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Discussion Starter #1
Hello !

I am about to book my two year old female GS in for a spay, and find myself umming and aahing over which method to opt for ...

I like the obvious pluses of keyhole, but one comment I read somewhere was 'Insufflation of the abdomen is uncomfortable for keyhole and recovery times are similar'. Also, apparently they remove just the ovaries with keyhole but ovaries and uterus with the traditional method. Yikes !

Any advice?

Thanking you in anticipation.

This is my first posting and not sure what happens next ...
 

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My then 4-year-old Belgian Malinois had laparoscopic/keyhole spay a year ago. I initially wanted to do ovary-sparing spay so she could keep her hormones. But she developed severe epilepsy when she was 3.5 years old and her neurologist wanted her ovaries removed (since hormonal changes can potentially trigger seizures).

I thought the recovery time was supposed to be shorter with laparoscopic spay, but the surgeon still told us to keep her crated for two weeks. She recovered really well though, I can barely see her surgical scars now.

Yes, in keyhole spay, only her ovaries were removed, they kept her uterus.
 

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My gal went with a full traditional spay, not the ovary sparing spay since I also have an intact male in the home and her 2nd heat was tough for both of them. I had it done between her 2nd and what would have been her 3rd heat. At the same time we had a gastropexy done since she is an active busy girl. She recovered well and not longer than usual.
 

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Discussion Starter #4
Hello again,

Thank you San, and car2ner for your responses.

Gosh, excuse my ignorance, I read that the ovaries were removed with both procedures, but you both mentioned the 'ovary-sparing spay' ... I need to be more informed! Unless it is done differently here in the UK.

I have just spoken with the vet and she is not familiar with the ovary-sparing spay. Perhaps it is a new procedure here.

She kindly went through the pros and cons of traditional versus keyhole - so I am none the wiser! And yes, she agreed that recovery time is about the same.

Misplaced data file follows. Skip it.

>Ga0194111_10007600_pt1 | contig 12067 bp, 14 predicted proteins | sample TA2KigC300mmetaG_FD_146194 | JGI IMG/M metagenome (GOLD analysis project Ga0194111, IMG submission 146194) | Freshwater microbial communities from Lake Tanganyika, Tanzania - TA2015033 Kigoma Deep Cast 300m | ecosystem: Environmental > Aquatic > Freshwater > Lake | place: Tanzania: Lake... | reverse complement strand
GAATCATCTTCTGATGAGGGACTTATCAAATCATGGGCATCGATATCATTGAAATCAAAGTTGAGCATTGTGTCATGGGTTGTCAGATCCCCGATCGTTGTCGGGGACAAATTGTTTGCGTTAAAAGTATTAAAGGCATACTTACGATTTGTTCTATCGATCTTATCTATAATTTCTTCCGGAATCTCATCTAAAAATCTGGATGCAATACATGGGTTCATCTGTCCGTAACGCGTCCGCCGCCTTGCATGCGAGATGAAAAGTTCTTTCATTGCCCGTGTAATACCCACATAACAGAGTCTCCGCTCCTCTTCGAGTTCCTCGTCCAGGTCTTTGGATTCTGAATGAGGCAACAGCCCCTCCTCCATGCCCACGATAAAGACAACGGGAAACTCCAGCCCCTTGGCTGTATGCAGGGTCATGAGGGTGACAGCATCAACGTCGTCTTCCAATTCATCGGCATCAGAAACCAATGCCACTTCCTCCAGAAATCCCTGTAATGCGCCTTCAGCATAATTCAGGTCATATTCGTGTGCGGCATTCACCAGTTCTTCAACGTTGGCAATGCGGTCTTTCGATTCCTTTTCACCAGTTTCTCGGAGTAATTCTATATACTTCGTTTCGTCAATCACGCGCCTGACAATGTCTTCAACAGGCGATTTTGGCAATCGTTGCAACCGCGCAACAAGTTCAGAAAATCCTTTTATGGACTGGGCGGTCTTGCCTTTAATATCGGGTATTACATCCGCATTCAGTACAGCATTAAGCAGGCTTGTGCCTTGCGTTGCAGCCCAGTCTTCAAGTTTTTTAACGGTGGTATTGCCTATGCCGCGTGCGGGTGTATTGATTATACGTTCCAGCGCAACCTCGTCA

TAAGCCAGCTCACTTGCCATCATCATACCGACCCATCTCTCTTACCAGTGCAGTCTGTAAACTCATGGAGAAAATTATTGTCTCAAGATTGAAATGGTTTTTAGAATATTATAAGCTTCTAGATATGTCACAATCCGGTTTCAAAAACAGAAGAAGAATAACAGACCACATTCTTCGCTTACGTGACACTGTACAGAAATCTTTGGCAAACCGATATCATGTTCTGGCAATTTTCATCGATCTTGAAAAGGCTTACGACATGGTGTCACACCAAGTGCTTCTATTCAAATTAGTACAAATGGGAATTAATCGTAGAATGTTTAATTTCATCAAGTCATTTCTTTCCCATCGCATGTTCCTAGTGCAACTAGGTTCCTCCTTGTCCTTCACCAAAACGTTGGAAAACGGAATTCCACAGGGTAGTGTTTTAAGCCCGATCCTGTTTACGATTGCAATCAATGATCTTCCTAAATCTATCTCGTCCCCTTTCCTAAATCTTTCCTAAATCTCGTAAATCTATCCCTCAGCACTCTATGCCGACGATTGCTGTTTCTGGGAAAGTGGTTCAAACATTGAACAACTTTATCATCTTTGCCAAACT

Decisions, decisions ...

I have just seen 'Similar Threads' below so I shall read those right now!

Thanks again.
 

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One of my favorite topics but there are a ton of threads on this forum you can read. There are pros/cons to all 4 options, the 1st or 4th being leave her intact. Ultimately you have to decide. I was a proponent of the ovary sparing spay but ended up doing the laparoscopic ovariectomy as my dog developed a mammary tumor.
 

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I can only speak to what I know and that isn't much. Of the personal dogs that I have had spayed, all were done at 2+ years and all traditional, healing time was minimal. But the real bonus was that in the process of doing the spay, other issues were found and corrected removing further complications and the need for repeat surgeries.
One had a mass that was benign, one had necrotic ovaries that made the vet look further and remove some additional tissue, one had multiple cysts that were removed. I sort of like the idea that potential issues can be caught and dealt with early.
I have an intact female now and she will likely be my last intact female over 4. As she ages I worry more and more about how far from a vet I am. The stress on me when she is in heat is crazy.
 

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The Ovary Sparing Spay has been going on for awhile. The idea is to keep the hormones while avoiding pregnancies and infections of the uterus. I was thinking about it but in the end chose the full spay after my gal was mostly grown. It turned out to be a good decision for us.

for more info you can look here.
https://www.parsemus.org/projects/ovary-sparing-spay/
 

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Discussion Starter #8
Thank you for your comments.

'Sabis Mom', do you think your dear dogs' issues would not have been detected had they undergone a Laparoscopic spay?

("But the real bonus was that in the process of doing the spay, other issues were found and corrected removing further complications and the need for repeat surgeries.")

Also, I read that the German Shepherd anatomy can be more difficult ... that there can be negative behaviour changes after a spay ... Oh dear ... If I lived in Norway I wouldn't have this problem!!

Thanks again.
 

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My previous females were all spay at 6 months, I had no say in the matter. They seemed to do well enough. My gal-dog is full of life and spunky, although cautious. I don't attribute that to the spay. I did see a bit of emotional flux when she was coming into her 2nd heat. Now her hormones stay level so no mood swings. I am glad that I waited until she was nearly full grown, though, since some studies suggest that it could be healthier in some respects.
 
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